Had Said ended his vengeance then, rare would be the soul who did not believe him justified in his deeds.  But by the time we confronted Said, he had gathered his little friends along with other children from his village, eight children in number.  And in tragedy had they become eight orphans, for Said had so naively reasoned that their parents and guardians were no kinder or more just to them than Said's father had been to him.  In turns, Said murdered each child's parents in such ways that most of them could have never heard Said coming, then he took the child aside with assurance that all would be well, that they would never need to obey their parents or suffer punishments again.  That they could play with Said forever.  Some of the children were merely gullible, others were terrified beyond wits.  But all of the children went with him, and as fortune held, that is when I and my comrades found them: shortly before Said could add a ninth child to his following.

We first sought to reason with Said.  His father was dead, as were his father's friends.  What remaining grievance could Said harbor?  Would he not find peace in his grave, knowing that his revenge was fulfilled?  No, Said replied.  Parents are cruel, and the world is thick with parents.  Children suffer by their parents, and Said would see all children freed from their suffering.  And he would take the children from their families, and they could play and enjoy their lives forever after.  We then explained that Said's father was uncommon and that most families rear their children with love and justice, not with brazen cruelty and torment.  He had torn these children from their homes and marred their lives forever, all so he could have his own throng of playmates.  Did he not feel guilt for this?  But Said would not hear our words, and he would not give the children leave to come away with us.  And so, with blessed icons and blessed steel, we moved against him.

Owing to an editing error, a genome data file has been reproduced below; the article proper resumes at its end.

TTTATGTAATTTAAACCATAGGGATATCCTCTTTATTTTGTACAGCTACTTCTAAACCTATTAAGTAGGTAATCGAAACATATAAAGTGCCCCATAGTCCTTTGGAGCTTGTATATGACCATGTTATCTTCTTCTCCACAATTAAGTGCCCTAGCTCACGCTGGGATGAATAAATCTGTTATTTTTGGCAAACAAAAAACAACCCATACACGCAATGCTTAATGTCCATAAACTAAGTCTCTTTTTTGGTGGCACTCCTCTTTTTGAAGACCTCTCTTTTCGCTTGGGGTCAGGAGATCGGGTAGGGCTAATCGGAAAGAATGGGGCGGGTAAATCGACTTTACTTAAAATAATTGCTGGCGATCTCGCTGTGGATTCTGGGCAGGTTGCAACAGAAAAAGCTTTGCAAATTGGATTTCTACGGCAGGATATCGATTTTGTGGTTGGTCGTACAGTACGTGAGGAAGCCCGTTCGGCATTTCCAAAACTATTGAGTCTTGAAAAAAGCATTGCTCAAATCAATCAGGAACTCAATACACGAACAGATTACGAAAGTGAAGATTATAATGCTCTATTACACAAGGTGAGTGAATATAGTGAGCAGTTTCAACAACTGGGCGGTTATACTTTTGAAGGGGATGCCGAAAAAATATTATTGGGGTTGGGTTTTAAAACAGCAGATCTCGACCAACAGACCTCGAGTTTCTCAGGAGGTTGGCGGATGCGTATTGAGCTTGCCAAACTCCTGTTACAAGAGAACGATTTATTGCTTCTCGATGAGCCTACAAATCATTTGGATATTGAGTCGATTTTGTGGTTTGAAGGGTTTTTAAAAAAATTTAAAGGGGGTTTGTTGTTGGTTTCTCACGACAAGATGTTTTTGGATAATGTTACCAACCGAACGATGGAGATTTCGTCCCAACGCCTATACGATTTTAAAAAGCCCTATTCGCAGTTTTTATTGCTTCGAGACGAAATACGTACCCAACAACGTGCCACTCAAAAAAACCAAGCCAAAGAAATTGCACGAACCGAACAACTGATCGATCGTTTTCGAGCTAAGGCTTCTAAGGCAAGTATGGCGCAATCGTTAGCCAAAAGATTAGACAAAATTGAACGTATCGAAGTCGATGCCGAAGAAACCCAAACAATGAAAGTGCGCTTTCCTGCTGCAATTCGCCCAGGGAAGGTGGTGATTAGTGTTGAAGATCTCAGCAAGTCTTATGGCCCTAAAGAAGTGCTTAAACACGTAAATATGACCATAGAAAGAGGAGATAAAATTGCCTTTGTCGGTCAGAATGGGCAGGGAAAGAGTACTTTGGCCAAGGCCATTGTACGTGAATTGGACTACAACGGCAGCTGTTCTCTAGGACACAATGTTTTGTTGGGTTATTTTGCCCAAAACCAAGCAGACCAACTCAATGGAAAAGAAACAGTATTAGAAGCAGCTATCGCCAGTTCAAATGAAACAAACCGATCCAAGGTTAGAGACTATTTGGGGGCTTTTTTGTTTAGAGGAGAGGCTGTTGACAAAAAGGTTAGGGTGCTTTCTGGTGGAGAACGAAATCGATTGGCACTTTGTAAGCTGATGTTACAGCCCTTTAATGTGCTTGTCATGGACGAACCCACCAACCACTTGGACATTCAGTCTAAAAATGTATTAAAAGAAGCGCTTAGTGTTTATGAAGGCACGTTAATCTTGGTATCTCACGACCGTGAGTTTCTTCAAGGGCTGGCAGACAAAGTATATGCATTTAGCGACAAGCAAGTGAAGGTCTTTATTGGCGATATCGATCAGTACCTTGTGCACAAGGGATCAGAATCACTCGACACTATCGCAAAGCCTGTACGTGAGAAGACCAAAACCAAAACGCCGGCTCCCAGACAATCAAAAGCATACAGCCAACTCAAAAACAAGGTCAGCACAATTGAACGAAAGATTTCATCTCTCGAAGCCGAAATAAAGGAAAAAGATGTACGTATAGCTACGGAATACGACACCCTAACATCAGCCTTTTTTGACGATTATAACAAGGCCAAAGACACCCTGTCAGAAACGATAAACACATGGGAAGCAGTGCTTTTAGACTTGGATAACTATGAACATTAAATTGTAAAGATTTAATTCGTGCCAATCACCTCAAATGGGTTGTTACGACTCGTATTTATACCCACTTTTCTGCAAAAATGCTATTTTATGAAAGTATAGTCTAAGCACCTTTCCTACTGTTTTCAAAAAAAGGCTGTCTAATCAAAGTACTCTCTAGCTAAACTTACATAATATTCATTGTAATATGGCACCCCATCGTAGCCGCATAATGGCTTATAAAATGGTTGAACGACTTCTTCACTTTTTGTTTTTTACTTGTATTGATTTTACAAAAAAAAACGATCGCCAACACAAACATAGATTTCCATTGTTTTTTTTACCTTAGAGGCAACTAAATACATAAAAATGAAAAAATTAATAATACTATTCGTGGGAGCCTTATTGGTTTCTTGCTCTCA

To our surprise, three of the children--a boy and two girls--stood between us and Said, so moved were they with Said's tale of betrayal and retribution.  In the light of Pelor's justice, we could not harm them.  And Said, clever boy that he was, used our inhibition and our reverence for life to his advantage, ducking behind the children when we moved to strike him, then darting out from behind them to strike at us.  May Brother Shamuzat lounge forever in Pelor's kingdom of light, for he perished to Said's shears and would never rise again.  Sister Mahaliah disarmed him of his shears only for Said to sink his teeth deeply into the meat of her thigh, and though it would cause her great pain, she threw her sciimitar down and grasped the slaymate by his hair, holding him to her.  And there did we put an end to Said and an end to his threat against families all the world over.

For four of the children, we found good homes for them or returned them to what remained of their families; the other four stayed with our temple and were reared by our clergy, and two of the four, grateful as they were to be rescued from the company of undeath, remain with the Church of Pelor as priests to this day.  But Sister Mahaliah took ill from Said's bite, and only with many prayers and devotions were we able to undo the pestilence.  And there do we come into my next point: